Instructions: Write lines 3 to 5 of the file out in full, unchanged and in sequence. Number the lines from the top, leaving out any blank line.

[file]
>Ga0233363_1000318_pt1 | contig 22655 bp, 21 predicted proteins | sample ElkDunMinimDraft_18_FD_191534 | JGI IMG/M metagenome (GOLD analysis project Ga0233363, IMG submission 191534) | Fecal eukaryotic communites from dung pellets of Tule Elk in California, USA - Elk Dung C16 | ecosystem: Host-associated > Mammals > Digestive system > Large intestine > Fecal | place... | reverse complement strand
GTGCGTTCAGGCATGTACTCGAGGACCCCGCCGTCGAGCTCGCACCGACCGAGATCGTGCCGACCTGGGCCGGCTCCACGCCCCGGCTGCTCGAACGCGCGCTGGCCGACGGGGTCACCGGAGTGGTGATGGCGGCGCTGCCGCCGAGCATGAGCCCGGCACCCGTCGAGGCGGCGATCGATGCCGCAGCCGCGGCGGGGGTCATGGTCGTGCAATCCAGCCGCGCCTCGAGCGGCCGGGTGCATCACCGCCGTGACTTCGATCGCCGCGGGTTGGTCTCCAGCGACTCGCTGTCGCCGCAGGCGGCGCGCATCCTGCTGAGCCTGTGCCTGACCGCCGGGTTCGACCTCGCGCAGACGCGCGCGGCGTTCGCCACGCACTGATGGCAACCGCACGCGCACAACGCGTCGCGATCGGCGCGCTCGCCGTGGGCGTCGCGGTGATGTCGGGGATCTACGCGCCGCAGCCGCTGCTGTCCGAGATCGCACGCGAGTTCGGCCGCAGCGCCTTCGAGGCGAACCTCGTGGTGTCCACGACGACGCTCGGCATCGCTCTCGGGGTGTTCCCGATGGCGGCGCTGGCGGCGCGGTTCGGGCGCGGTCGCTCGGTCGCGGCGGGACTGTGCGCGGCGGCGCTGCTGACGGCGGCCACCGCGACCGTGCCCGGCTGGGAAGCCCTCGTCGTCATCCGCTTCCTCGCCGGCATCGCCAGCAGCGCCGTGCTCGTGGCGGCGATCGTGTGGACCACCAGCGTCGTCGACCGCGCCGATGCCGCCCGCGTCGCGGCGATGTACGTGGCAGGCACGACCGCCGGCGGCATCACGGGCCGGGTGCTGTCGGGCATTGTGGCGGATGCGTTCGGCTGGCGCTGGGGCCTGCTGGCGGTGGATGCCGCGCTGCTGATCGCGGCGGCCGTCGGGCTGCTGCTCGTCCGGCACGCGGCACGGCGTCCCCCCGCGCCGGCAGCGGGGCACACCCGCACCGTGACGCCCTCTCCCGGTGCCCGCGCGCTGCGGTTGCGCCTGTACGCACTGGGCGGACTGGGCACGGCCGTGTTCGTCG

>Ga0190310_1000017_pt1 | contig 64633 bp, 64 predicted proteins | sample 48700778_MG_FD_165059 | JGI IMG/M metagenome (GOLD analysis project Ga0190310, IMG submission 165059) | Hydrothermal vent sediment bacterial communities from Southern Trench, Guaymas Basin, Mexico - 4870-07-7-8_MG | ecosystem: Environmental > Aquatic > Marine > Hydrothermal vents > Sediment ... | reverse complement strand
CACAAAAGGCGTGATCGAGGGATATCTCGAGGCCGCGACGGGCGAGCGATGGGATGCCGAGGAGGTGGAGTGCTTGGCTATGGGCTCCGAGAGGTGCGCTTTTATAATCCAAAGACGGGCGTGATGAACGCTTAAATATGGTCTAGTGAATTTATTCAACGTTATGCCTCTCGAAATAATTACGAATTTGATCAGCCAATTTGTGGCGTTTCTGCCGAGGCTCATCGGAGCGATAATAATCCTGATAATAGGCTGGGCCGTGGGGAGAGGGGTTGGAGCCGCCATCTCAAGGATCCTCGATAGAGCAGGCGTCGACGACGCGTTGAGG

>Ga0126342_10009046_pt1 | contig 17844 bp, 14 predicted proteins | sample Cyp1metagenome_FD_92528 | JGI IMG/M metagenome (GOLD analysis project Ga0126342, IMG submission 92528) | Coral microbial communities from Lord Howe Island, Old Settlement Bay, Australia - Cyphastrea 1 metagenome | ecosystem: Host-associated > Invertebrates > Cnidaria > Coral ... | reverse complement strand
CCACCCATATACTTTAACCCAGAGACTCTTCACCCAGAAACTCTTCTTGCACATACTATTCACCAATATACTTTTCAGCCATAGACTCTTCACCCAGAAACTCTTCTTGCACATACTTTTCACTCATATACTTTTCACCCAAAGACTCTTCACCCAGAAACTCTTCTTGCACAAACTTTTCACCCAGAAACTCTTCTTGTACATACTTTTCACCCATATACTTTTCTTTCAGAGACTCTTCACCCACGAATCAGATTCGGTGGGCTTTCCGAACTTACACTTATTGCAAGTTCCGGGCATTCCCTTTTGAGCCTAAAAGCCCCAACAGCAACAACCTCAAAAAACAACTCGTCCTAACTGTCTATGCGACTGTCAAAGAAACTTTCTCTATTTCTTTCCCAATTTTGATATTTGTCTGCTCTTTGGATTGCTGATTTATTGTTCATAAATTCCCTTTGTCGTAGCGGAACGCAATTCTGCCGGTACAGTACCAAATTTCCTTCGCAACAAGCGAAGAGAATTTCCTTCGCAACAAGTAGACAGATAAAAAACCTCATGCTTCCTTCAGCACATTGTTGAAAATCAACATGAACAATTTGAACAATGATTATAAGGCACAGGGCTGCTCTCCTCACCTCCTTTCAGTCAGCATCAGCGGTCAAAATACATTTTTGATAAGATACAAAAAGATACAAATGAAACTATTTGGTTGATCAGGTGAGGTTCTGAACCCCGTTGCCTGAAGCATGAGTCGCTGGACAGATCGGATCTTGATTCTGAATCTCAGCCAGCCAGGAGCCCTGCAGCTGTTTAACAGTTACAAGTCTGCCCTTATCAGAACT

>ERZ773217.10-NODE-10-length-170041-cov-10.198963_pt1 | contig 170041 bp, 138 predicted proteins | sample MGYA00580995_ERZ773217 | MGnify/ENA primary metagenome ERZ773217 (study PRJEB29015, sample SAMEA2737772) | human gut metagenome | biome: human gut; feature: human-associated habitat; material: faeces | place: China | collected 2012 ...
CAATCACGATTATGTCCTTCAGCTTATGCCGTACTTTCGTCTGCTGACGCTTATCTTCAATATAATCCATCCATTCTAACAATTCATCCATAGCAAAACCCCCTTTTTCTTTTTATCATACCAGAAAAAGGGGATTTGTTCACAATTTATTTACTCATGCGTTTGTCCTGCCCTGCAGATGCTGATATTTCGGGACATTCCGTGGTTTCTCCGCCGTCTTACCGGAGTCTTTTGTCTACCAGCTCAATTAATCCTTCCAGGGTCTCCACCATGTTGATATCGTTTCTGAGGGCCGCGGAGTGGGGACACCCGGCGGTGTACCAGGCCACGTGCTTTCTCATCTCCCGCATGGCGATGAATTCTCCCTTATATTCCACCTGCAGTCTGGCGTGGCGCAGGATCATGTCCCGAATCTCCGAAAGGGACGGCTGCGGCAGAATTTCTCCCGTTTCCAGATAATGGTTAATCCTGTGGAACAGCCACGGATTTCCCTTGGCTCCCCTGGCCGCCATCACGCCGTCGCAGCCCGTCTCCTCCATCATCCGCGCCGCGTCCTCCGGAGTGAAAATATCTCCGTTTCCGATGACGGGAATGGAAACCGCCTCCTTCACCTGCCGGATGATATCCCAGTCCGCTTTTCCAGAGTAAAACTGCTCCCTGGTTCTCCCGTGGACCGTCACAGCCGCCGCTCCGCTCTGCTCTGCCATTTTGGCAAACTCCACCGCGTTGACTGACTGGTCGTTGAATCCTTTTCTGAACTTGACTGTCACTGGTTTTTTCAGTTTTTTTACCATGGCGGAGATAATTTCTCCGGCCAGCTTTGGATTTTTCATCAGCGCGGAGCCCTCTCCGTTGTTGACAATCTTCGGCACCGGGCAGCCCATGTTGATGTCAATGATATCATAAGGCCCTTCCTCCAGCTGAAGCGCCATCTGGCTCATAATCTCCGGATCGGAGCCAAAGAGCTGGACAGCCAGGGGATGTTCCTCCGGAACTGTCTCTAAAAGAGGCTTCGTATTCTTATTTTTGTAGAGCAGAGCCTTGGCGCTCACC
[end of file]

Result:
>Ga0190310_1000017_pt1 | contig 64633 bp, 64 predicted proteins | sample 48700778_MG_FD_165059 | JGI IMG/M metagenome (GOLD analysis project Ga0190310, IMG submission 165059) | Hydrothermal vent sediment bacterial communities from Southern Trench, Guaymas Basin, Mexico - 4870-07-7-8_MG | ecosystem: Environmental > Aquatic > Marine > Hydrothermal vents > Sediment ... | reverse complement strand
CACAAAAGGCGTGATCGAGGGATATCTCGAGGCCGCGACGGGCGAGCGATGGGATGCCGAGGAGGTGGAGTGCTTGGCTATGGGCTCCGAGAGGTGCGCTTTTATAATCCAAAGACGGGCGTGATGAACGCTTAAATATGGTCTAGTGAATTTATTCAACGTTATGCCTCTCGAAATAATTACGAATTTGATCAGCCAATTTGTGGCGTTTCTGCCGAGGCTCATCGGAGCGATAATAATCCTGATAATAGGCTGGGCCGTGGGGAGAGGGGTTGGAGCCGCCATCTCAAGGATCCTCGATAGAGCAGGCGTCGACGACGCGTTGAGG

>Ga0126342_10009046_pt1 | contig 17844 bp, 14 predicted proteins | sample Cyp1metagenome_FD_92528 | JGI IMG/M metagenome (GOLD analysis project Ga0126342, IMG submission 92528) | Coral microbial communities from Lord Howe Island, Old Settlement Bay, Australia - Cyphastrea 1 metagenome | ecosystem: Host-associated > Invertebrates > Cnidaria > Coral ... | reverse complement strand